Accardo: The Genuine Godfather

Accardo: The Genuine Godfather

by William F. Roemer
     
 

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"A STORY THAT NO OTHER AUTHOR COULD HAVE PUT
TOGETHER . . . Roemer [is] America's most decorated FBI agent."
—Chicago Tribune
For forty years Tony Accardo was America's most dangerous criminal. He cut his teeth on the Chicago mob wars of Capone and Elliot Ness. He got his nickname "Joe Batters" for killing two men with a baseball

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Overview

"A STORY THAT NO OTHER AUTHOR COULD HAVE PUT
TOGETHER . . . Roemer [is] America's most decorated FBI agent."
—Chicago Tribune
For forty years Tony Accardo was America's most dangerous criminal. He cut his teeth on the Chicago mob wars of Capone and Elliot Ness. He got his nickname "Joe Batters" for killing two men with a baseball bat. As the bodies piled up, Capone's youngest capo murdered and schemed his way to the top.
William Roemer was the first FBI agent to face Tony "The Big Tuna" Accardo. Now, Roemer tells the story that only he could tell: the deals, the hits, the double-crosses, and the power plays that reached from the Windy City to Hollywood and to New York. Drawing on secret wiretaps and inside information, ACCARDO chronicles bloodshed and mayhem for more than six decades—as Roemer duels against the most powerful don of them all. . . .
"Roemer brings the reality of organized crime home to us."
—Boston Herald
"A big, sprawled out account that serves as anecdotal history of organized crime."
—Kirkus Reviews

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Editorial Reviews

Publishers Weekly - Publisher's Weekly
Nicknamed ``Joe Batters'' by Al Capone because he beat two thugs to death with a baseball bat, Tony Accardo (1906-1992) would go on to impress his mob superiors by using ``Chicago Choppers''-Thompson submachine guns-at the infamous St. Valentine's Day Massacre in 1929. After the demise of Capone, Accardo quickly moved to the forefront of the mob hierarchy, becoming a capo under Capone's successor, Frank Nitti, and concentrating on gambling operations. Roemer, who exhibits a grudging respect for Accardo, alleges without documentation that the mob under Accardo bought off U.S. Attorney General Tom Clark with an appointment to the Supreme Court. Also covered are Accardo's appearance before the Kefauver Committee in 1951, where he was cited for contempt of Congress; his Chicago mob's late move into Las Vegas; his ``retirement'' to consiglieri in 1957; how J. Edgar Hoover and the FBI were finally forced to join the battle against organized crime after the infamous Apalachin, N.Y., mob meeting in 1957; Accardo's prohibition on selling narcotics; and his ordered ``hit'' on Sam Giancana. Roemer (The Enforcer), former senior agent on the organized crime squads of the Chicago FBI, has written a colorful biography rich in fact, anecdote and speculation. Photos. Major ad/promo. (Nov.)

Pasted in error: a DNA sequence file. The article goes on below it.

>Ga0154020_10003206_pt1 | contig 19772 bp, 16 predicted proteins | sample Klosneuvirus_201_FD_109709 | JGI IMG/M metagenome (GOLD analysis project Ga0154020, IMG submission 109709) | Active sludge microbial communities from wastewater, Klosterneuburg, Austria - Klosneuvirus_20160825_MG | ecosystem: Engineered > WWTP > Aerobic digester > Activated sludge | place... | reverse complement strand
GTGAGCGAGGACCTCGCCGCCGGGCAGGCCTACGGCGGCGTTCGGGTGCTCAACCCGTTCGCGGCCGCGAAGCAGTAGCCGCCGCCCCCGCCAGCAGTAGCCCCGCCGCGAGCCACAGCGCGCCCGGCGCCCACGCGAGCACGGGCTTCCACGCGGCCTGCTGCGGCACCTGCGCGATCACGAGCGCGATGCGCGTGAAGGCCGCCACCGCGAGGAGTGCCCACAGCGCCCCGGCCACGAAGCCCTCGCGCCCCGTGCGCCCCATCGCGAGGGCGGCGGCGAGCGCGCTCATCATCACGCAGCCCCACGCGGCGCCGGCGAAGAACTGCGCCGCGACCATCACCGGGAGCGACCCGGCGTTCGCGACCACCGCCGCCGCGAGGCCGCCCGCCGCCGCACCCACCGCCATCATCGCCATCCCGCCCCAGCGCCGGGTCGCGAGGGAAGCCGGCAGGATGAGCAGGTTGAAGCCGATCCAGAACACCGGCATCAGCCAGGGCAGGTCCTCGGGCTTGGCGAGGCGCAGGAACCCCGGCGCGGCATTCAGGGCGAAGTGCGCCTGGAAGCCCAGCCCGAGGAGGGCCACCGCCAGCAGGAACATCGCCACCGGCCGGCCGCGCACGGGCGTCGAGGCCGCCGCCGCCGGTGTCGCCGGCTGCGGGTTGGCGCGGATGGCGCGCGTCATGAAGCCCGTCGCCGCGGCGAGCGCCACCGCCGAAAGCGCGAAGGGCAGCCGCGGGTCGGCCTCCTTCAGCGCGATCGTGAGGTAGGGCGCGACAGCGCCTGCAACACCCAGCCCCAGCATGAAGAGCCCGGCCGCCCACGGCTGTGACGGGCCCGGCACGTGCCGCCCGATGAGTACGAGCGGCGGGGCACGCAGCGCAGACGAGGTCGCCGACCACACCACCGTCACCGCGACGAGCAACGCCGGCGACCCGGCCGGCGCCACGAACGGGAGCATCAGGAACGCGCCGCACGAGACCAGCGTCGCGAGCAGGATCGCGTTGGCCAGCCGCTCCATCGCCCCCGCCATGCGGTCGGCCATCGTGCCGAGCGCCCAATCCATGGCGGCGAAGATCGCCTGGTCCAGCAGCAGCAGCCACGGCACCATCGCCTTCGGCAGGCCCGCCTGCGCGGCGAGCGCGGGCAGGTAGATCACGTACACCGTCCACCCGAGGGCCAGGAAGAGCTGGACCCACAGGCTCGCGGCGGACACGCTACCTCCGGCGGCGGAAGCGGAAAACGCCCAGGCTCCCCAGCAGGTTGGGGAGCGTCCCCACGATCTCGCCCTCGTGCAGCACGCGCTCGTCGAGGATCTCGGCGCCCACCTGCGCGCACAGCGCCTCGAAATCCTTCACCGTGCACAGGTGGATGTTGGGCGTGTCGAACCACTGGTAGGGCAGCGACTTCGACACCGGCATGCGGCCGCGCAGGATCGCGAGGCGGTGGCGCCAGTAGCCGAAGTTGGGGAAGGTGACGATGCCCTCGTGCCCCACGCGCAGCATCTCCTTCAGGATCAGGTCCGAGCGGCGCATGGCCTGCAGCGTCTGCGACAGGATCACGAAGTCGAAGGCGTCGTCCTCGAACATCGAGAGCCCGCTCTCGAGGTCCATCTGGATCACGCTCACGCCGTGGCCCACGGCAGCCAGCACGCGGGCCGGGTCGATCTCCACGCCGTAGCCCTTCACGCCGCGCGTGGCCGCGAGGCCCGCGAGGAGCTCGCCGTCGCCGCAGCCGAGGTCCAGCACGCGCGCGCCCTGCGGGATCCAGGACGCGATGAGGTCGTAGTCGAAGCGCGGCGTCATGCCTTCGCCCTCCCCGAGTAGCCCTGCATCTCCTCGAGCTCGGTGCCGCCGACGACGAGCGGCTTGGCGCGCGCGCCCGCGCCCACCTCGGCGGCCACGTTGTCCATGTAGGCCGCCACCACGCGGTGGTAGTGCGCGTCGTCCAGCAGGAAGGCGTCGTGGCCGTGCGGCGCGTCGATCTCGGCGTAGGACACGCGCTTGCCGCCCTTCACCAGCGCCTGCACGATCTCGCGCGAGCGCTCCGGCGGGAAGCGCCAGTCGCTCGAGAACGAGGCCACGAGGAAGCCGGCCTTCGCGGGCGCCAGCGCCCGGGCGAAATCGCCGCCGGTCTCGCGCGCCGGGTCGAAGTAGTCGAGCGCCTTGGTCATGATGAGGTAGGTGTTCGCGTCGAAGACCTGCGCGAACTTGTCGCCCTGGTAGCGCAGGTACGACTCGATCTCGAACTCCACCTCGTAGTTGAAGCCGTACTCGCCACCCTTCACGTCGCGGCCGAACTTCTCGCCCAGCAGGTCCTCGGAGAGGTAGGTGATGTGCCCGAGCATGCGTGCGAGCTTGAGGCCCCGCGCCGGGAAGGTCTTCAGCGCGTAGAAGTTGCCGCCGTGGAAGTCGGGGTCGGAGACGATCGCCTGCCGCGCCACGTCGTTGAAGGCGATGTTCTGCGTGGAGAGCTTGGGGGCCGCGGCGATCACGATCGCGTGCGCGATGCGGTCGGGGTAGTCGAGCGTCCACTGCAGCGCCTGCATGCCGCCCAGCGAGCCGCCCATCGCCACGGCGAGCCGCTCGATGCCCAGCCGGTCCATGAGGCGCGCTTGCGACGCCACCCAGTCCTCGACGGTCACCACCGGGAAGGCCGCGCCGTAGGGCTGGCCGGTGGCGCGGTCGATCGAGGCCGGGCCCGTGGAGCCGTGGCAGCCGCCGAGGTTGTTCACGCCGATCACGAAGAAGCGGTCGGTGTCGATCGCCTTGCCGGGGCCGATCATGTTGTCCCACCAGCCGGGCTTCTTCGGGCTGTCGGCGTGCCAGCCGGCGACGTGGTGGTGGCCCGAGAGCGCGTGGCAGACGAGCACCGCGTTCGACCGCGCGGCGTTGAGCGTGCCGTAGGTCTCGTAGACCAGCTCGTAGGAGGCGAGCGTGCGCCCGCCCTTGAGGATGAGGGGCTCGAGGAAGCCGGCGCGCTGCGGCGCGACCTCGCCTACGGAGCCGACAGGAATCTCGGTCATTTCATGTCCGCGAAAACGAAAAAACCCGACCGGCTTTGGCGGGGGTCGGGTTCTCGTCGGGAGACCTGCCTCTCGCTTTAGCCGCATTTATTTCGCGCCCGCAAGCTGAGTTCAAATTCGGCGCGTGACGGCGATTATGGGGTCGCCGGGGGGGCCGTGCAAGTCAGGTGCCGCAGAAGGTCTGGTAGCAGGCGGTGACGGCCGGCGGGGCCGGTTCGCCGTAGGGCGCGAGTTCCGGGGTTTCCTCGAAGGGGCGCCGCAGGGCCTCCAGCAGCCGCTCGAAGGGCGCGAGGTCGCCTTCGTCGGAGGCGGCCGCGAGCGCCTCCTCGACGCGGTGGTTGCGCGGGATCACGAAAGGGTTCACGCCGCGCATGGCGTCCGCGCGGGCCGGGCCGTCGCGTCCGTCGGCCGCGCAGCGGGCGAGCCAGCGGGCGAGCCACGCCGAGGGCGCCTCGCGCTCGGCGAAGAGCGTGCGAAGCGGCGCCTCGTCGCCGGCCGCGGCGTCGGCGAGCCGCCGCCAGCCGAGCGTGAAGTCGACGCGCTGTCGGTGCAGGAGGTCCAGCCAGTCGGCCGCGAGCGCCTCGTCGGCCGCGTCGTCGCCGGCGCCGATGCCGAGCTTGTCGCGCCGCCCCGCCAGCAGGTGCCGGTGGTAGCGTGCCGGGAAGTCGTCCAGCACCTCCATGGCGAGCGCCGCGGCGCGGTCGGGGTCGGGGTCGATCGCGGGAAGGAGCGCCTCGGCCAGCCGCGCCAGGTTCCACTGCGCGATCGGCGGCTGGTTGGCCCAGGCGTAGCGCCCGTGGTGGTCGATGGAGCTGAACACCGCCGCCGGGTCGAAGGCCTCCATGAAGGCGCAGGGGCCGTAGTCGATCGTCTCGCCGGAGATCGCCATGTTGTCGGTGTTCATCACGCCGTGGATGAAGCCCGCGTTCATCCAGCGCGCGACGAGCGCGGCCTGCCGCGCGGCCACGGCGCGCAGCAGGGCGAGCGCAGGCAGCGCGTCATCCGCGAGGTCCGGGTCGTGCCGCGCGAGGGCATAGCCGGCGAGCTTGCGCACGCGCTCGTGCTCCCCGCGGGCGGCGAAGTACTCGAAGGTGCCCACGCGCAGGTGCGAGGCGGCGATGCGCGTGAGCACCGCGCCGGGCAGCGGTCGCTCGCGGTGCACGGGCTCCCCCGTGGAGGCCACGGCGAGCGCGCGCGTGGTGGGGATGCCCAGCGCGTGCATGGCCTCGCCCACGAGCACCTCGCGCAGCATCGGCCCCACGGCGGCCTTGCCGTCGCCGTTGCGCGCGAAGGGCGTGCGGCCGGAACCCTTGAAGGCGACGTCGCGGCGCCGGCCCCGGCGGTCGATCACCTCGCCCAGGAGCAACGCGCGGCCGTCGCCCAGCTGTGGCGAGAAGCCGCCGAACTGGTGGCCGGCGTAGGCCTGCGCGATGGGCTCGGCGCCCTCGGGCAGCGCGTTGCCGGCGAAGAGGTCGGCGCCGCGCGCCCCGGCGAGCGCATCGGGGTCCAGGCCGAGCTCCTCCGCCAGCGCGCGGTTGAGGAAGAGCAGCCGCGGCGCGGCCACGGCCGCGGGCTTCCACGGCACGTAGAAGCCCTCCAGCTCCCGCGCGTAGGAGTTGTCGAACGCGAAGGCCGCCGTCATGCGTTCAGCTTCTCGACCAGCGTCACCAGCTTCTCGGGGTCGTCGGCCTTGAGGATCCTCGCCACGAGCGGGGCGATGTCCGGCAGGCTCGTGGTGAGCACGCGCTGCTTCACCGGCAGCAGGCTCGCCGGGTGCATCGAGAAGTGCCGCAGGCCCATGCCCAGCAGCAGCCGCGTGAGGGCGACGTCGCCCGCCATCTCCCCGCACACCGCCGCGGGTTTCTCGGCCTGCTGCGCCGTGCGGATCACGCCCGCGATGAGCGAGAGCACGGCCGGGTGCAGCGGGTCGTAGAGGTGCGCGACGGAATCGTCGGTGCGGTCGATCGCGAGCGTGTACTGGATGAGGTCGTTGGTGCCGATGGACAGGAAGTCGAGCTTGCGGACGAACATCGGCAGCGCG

Library Journal
Retired FBI agent Roemer (The Enforcer, LJ 6/15/94) profiles Chicago mobster Anthony Accardo (1906-92), a.k.a. Joe Batters, a.k.a. The Big Tuna. Starting out in the Capone gang, Accardo quickly rose to the top of the organization, wielding absolute control and inspiring fear in others. Despite damaging evidence against him, Accardo in his 70 years as a gangster never spent a day in jail. Using a wealth of inside information gathered from eavesdropping on mob meeting places, Roemer presents an excellent story of a ruthless mob leader blended in with the history of the period. Often Roemer goes overboard in congratulating agents involved, and he uses Accardo's aliases interchangeably, which can confuse readers. Nevertheless, he has written an interesting book on the history of gangsters and provides another chapter of Chicago's social history. Recommended for true-crime collections.-Michael Sawyer, Clinton P.L., Ia.

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Product Details

ISBN-13:
9780804114646
Publisher:
Random House Publishing Group
Publication date:
09/28/1996
Edition description:
Reprint
Pages:
434
Sales rank:
552,457
Product dimensions:
4.23(w) x 6.88(h) x 1.09(d)

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